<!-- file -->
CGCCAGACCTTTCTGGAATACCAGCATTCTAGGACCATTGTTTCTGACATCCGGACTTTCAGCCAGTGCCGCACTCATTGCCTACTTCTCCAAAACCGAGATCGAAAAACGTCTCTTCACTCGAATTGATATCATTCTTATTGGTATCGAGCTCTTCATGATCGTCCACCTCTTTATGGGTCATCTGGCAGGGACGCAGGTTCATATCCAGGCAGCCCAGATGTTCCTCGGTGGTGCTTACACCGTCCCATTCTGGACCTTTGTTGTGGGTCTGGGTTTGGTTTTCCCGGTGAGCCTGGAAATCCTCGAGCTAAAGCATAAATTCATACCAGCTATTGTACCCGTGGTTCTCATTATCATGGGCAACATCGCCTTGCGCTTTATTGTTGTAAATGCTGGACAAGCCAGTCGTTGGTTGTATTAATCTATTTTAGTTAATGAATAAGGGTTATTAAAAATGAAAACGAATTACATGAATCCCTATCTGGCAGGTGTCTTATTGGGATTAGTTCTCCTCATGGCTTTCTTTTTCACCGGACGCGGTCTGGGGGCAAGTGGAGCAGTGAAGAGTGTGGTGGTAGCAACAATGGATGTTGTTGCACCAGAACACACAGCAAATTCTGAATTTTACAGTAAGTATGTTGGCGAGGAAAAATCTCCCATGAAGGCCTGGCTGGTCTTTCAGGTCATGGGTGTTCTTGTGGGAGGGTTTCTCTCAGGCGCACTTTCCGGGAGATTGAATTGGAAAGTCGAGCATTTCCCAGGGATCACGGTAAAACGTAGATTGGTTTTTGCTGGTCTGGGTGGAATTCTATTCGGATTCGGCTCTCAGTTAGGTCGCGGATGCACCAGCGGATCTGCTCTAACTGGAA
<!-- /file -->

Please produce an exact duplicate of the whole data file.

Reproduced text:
CGCCAGACCTTTCTGGAATACCAGCATTCTAGGACCATTGTTTCTGACATCCGGACTTTCAGCCAGTGCCGCACTCATTGCCTACTTCTCCAAAACCGAGATCGAAAAACGTCTCTTCACTCGAATTGATATCATTCTTATTGGTATCGAGCTCTTCATGATCGTCCACCTCTTTATGGGTCATCTGGCAGGGACGCAGGTTCATATCCAGGCAGCCCAGATGTTCCTCGGTGGTGCTTACACCGTCCCATTCTGGACCTTTGTTGTGGGTCTGGGTTTGGTTTTCCCGGTGAGCCTGGAAATCCTCGAGCTAAAGCATAAATTCATACCAGCTATTGTACCCGTGGTTCTCATTATCATGGGCAACATCGCCTTGCGCTTTATTGTTGTAAATGCTGGACAAGCCAGTCGTTGGTTGTATTAATCTATTTTAGTTAATGAATAAGGGTTATTAAAAATGAAAACGAATTACATGAATCCCTATCTGGCAGGTGTCTTATTGGGATTAGTTCTCCTCATGGCTTTCTTTTTCACCGGACGCGGTCTGGGGGCAAGTGGAGCAGTGAAGAGTGTGGTGGTAGCAACAATGGATGTTGTTGCACCAGAACACACAGCAAATTCTGAATTTTACAGTAAGTATGTTGGCGAGGAAAAATCTCCCATGAAGGCCTGGCTGGTCTTTCAGGTCATGGGTGTTCTTGTGGGAGGGTTTCTCTCAGGCGCACTTTCCGGGAGATTGAATTGGAAAGTCGAGCATTTCCCAGGGATCACGGTAAAACGTAGATTGGTTTTTGCTGGTCTGGGTGGAATTCTATTCGGATTCGGCTCTCAGTTAGGTCGCGGATGCACCAGCGGATCTGCTCTAACTGGAA